The big game. The flashy science experiment. The spelling bee. Graduation.
All of these events are made for social media – right!? The photos and videos are obvious and the captions are easy. Your audience expects them to be covered and as a school social media manager, you’ve had them on your radar well in advance.
But that’s not what 99% of your school district is all about. Most of what makes your students and staff awesome happens in the classrooms. Capturing stories about student learning may not be as obvious or easy, but they are just as – if not more so – important than the blatant examples mentioned above.
Lakeville Area Schools in Minnesota found a way to crack open the doors to its classrooms and share everyday learning successes through the “What I Learned This Week” feature. Let’s explore what it is and how they did it!
What is the “What I Learned This Week” Feature?
What I Learned This Week
What I Learned This Week – Distance Learning Edition
Stephen Rydberg, Communications Specialist for Lakeville Area Schools, said that the feature was born out of a simple idea: How do we better highlight our kids? Stephen and his colleague, Grace Olson, were already spending time in all of the Lakeville school buildings. They decided to start with a simple question – “What did you learn this week?” – and see what kind of quotes or footage they could capture.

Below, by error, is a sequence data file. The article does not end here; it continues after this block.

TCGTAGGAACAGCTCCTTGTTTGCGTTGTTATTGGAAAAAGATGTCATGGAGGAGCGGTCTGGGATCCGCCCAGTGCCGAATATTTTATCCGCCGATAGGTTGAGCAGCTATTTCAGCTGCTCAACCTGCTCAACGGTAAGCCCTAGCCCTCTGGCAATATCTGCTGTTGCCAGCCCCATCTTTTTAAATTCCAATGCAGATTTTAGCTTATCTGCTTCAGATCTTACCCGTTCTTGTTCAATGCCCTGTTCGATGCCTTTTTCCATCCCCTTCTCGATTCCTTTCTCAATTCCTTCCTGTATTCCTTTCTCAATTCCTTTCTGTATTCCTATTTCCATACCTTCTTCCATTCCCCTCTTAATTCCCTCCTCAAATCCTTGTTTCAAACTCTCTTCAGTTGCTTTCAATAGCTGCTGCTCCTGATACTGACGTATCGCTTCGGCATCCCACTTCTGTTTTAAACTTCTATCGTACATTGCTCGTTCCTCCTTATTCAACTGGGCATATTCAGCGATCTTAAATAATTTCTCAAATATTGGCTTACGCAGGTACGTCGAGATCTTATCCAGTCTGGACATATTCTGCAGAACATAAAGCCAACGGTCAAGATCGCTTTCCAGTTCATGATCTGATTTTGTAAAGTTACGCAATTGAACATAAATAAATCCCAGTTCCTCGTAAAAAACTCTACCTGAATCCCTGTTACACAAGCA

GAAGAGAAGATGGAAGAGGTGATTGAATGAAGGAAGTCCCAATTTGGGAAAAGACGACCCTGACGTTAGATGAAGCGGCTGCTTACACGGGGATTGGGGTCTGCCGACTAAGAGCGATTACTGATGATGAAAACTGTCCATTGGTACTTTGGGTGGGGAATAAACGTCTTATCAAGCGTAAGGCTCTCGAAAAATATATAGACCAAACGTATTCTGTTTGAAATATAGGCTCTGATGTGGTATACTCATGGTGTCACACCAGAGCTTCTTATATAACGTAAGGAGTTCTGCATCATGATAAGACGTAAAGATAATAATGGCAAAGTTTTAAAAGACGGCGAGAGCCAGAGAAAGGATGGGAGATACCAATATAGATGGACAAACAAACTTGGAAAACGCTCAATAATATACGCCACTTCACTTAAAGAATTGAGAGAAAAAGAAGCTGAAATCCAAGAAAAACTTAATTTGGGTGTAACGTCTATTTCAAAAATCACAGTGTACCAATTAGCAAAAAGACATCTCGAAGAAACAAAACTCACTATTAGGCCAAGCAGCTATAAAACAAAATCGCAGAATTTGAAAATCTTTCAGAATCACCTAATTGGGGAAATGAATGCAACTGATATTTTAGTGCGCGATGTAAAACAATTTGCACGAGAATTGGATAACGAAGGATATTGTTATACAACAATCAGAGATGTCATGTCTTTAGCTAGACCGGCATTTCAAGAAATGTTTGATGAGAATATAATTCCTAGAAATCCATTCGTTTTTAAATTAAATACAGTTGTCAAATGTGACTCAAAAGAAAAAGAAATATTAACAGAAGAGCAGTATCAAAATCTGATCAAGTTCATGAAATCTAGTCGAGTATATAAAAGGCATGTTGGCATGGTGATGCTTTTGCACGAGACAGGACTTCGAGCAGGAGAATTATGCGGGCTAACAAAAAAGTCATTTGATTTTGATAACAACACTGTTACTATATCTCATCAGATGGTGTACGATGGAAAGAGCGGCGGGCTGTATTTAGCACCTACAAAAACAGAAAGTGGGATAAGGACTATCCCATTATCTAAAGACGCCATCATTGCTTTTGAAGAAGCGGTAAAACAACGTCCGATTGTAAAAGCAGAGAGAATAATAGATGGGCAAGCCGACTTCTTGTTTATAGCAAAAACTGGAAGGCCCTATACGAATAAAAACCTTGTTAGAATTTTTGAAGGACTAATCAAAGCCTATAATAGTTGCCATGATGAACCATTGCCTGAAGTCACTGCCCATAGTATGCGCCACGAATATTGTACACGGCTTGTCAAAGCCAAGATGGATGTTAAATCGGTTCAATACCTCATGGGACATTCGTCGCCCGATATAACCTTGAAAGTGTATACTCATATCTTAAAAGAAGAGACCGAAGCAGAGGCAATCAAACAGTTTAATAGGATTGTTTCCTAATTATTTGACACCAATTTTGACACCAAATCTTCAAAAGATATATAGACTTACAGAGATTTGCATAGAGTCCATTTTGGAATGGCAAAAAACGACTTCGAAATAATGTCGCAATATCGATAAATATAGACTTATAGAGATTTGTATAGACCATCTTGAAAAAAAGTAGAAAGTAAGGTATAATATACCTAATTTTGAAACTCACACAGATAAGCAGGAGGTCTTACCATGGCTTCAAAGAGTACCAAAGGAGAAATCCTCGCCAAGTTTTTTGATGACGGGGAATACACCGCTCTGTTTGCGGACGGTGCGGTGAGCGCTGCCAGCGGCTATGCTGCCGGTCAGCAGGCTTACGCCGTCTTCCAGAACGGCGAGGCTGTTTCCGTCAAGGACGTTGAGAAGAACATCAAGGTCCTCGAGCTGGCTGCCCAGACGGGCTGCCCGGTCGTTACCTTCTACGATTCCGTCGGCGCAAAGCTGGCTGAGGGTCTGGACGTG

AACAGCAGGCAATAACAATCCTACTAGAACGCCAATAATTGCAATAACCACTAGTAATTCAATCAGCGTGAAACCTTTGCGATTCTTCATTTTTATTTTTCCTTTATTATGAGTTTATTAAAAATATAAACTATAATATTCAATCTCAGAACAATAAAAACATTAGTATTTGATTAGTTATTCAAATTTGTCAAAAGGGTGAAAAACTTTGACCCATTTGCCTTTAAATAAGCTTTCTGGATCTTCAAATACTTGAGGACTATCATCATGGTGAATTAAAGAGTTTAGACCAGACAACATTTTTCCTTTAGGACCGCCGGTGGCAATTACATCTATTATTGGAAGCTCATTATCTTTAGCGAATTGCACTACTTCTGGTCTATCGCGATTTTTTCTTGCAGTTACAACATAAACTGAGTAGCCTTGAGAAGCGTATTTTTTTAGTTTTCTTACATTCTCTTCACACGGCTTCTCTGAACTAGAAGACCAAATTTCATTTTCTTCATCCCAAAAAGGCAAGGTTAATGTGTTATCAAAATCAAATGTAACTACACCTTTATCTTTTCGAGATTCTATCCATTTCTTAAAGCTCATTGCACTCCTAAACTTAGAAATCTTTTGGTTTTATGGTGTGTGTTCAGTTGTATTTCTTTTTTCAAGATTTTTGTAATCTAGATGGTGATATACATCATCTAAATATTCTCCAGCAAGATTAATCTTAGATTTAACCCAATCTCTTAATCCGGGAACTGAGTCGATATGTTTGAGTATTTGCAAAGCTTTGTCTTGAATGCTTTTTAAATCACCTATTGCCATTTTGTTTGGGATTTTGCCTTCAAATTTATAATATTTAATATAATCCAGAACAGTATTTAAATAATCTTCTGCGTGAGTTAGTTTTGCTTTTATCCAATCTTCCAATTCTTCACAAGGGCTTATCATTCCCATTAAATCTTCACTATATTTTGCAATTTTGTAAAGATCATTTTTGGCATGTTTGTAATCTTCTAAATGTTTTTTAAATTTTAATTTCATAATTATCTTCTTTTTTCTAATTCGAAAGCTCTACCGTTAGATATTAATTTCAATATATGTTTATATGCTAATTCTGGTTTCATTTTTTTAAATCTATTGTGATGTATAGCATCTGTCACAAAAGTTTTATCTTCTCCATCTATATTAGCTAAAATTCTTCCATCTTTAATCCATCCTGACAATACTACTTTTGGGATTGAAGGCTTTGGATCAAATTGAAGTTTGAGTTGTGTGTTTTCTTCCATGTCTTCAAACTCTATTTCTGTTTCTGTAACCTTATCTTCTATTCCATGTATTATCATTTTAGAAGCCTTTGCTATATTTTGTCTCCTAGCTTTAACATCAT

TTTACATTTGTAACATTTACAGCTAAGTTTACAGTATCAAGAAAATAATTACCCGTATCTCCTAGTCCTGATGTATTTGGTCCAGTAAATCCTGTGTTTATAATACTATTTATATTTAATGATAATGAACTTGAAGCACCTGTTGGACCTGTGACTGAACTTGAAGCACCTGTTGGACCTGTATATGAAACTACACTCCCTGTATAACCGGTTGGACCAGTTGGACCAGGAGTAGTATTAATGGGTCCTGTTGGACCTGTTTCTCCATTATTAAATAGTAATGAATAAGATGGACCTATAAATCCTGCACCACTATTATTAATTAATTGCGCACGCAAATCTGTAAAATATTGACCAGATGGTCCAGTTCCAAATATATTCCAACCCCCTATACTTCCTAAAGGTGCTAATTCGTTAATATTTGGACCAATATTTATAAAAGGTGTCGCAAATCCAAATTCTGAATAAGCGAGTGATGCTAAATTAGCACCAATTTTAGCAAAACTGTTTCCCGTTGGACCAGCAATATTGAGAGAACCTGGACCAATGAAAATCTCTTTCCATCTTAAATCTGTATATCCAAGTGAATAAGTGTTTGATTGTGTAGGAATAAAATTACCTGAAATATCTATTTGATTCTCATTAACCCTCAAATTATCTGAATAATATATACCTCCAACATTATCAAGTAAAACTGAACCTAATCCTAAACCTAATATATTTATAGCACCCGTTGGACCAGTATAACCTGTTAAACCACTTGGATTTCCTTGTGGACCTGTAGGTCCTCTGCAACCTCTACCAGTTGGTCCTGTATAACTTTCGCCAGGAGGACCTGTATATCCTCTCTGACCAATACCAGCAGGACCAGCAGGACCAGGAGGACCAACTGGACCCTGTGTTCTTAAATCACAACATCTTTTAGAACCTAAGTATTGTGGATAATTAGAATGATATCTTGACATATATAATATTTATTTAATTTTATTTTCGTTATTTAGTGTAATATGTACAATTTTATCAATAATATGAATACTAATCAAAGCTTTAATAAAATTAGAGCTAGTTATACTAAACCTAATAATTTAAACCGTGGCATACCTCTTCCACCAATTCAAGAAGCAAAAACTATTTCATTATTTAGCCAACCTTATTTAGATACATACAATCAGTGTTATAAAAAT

He said that the benefits of the feature have included more online engagement and appreciation from teachers.
How to Start the “What I Learned This Week” Feature
Your feature could be a video, an audio clip, or a written quote. If you go with a written quote, make sure you capture a photo of the child, too!
Stephen said that he and Grace do not prompt or script the children they interview. They simply ask the question and record the response. Of course, sometimes it takes asking a few times to really get a good response, but the key is to capture the authentic words of the child. Each interview takes only 2-3 minutes.
Before showing up to film, the Lakeville team lets the school principals know they are coming, so that the principal can work with teachers to identify a couple of students to interview. They also track which schools and grade levels they are featuring, so they are able to get a good cross-representation of the district.
The examples you see above include a Photoshop background that was imported into Adobe Premiere Pro software. Your video production could be more or less fancy!
Ready for more? Click here to learn the simple secrets behind social media for K12 schools. Andrea has trained thousands of schools across the country – and now, her best tips are available for FREE in this three-part video series!
A guest blog from Emily Rae Schutte, MBA. Emily is a small business owner who left her corporate job to serve other small businesses with content marketing services. Emily loves her role on the #SocialSchool4EDU team. She finds working with schools to be incredibly rewarding. Emily also enjoys working with members of the Social Media Crew for Schools Facebook Group as they develop their skills and share ideas as communicators.